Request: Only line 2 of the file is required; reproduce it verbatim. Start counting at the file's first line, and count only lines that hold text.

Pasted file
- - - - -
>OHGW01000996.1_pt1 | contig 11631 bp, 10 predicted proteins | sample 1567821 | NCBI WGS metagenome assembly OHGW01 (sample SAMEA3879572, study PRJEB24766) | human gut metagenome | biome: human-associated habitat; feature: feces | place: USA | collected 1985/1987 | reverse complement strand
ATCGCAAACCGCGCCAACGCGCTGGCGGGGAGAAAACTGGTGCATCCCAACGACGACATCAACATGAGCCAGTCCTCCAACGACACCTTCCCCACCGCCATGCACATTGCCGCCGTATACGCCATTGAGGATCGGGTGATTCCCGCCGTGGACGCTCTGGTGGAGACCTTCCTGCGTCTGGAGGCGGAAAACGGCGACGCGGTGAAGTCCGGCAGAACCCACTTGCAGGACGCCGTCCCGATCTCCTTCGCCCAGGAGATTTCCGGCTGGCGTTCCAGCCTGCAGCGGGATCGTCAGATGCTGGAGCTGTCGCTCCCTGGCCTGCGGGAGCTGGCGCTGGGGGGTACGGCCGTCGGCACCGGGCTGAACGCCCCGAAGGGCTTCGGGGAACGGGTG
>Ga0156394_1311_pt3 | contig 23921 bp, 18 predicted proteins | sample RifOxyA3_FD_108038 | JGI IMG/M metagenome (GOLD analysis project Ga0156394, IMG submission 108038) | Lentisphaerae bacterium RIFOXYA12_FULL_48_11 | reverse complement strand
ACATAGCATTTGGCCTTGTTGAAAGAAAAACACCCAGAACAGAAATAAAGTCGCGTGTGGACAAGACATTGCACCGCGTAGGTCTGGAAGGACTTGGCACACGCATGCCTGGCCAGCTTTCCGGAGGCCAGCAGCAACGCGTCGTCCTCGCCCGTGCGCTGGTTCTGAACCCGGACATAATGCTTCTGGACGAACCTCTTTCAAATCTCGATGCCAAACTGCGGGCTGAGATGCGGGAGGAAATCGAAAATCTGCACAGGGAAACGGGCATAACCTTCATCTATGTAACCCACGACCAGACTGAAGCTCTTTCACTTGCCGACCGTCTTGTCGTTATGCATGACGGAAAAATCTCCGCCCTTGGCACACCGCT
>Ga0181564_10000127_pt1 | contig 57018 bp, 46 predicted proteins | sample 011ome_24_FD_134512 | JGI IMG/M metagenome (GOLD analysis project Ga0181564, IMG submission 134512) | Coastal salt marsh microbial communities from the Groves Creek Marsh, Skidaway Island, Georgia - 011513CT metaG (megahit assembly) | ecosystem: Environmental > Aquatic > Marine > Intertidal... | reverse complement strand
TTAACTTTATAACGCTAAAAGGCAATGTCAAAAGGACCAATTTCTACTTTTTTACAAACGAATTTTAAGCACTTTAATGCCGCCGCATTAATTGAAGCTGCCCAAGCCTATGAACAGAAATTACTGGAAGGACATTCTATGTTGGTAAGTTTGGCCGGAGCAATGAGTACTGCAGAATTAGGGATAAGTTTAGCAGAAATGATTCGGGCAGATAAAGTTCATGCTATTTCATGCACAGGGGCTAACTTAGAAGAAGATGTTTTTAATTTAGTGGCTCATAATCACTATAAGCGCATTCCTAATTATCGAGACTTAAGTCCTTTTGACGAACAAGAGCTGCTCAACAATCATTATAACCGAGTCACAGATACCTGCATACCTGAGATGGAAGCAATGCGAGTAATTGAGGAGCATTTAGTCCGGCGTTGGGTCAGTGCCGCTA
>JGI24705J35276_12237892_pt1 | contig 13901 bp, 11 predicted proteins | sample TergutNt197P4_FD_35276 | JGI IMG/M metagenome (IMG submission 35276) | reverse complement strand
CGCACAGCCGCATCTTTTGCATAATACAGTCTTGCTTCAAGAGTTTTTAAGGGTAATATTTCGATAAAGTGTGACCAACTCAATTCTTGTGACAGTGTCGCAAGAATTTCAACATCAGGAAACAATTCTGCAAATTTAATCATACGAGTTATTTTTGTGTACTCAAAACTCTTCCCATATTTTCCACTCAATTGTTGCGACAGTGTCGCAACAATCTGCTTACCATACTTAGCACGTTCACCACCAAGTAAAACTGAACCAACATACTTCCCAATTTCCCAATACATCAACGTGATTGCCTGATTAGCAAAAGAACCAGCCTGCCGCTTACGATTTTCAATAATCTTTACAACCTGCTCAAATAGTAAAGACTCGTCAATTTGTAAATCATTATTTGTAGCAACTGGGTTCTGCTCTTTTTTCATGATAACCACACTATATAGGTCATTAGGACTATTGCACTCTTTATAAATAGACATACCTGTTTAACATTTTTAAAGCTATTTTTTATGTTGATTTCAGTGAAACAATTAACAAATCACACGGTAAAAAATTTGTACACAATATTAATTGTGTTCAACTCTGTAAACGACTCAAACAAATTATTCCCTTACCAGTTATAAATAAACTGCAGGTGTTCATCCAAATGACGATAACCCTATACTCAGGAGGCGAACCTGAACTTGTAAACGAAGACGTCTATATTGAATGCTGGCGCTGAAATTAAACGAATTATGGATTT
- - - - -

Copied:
ATCGCAAACCGCGCCAACGCGCTGGCGGGGAGAAAACTGGTGCATCCCAACGACGACATCAACATGAGCCAGTCCTCCAACGACACCTTCCCCACCGCCATGCACATTGCCGCCGTATACGCCATTGAGGATCGGGTGATTCCCGCCGTGGACGCTCTGGTGGAGACCTTCCTGCGTCTGGAGGCGGAAAACGGCGACGCGGTGAAGTCCGGCAGAACCCACTTGCAGGACGCCGTCCCGATCTCCTTCGCCCAGGAGATTTCCGGCTGGCGTTCCAGCCTGCAGCGGGATCGTCAGATGCTGGAGCTGTCGCTCCCTGGCCTGCGGGAGCTGGCGCTGGGGGGTACGGCCGTCGGCACCGGGCTGAACGCCCCGAAGGGCTTCGGGGAACGGGTG